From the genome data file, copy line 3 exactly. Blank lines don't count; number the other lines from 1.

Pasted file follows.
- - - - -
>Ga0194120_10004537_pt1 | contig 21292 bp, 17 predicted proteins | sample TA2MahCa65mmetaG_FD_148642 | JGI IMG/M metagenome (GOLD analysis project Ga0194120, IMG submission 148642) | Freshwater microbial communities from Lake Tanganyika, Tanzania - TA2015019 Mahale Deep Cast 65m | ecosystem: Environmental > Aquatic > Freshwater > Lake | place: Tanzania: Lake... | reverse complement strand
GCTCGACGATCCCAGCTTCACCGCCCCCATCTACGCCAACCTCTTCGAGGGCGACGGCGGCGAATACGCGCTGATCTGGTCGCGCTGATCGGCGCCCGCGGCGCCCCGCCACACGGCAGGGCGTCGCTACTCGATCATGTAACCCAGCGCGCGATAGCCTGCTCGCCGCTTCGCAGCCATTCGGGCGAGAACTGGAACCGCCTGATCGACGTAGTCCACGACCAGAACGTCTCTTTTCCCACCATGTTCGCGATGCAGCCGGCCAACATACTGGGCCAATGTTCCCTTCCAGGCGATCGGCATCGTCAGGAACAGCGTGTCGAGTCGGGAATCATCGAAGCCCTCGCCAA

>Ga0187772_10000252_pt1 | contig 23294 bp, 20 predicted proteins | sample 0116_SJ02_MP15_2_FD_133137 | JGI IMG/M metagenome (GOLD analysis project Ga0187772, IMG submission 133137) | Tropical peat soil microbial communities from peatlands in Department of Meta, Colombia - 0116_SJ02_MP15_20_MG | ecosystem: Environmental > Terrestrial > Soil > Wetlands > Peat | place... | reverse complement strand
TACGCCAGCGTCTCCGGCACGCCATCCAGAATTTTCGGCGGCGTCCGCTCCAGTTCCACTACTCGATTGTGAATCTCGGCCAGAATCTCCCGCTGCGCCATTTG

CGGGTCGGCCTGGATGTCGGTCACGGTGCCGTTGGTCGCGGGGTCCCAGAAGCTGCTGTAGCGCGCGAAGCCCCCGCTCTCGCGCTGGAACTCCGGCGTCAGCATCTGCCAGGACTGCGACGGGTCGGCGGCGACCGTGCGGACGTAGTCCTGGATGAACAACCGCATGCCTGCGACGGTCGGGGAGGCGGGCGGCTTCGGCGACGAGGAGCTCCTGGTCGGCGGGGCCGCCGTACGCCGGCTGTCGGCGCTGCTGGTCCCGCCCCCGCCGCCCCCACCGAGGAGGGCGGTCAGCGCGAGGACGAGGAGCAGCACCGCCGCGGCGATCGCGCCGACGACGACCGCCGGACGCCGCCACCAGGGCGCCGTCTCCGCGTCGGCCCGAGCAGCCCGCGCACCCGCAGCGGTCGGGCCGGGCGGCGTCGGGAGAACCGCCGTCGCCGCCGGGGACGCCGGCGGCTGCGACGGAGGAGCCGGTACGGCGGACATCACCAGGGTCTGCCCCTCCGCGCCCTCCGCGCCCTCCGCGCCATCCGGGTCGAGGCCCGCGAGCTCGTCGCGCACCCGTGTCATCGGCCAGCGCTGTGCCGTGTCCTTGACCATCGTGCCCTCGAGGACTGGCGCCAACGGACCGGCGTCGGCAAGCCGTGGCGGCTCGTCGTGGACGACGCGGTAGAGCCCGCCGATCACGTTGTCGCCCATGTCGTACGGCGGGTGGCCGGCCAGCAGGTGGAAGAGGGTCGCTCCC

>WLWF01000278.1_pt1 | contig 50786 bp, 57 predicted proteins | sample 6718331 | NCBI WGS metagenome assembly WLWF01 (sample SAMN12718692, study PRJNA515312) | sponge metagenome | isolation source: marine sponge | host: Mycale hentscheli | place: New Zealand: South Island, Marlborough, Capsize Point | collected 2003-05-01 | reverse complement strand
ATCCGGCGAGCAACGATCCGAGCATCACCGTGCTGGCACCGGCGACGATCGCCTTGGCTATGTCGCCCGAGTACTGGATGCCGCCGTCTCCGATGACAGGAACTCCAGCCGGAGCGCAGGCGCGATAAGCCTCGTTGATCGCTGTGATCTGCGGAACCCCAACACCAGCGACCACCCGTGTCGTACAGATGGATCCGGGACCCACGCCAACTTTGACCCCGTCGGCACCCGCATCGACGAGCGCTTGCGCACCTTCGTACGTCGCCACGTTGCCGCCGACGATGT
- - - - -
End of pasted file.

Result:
>Ga0187772_10000252_pt1 | contig 23294 bp, 20 predicted proteins | sample 0116_SJ02_MP15_2_FD_133137 | JGI IMG/M metagenome (GOLD analysis project Ga0187772, IMG submission 133137) | Tropical peat soil microbial communities from peatlands in Department of Meta, Colombia - 0116_SJ02_MP15_20_MG | ecosystem: Environmental > Terrestrial > Soil > Wetlands > Peat | place... | reverse complement strand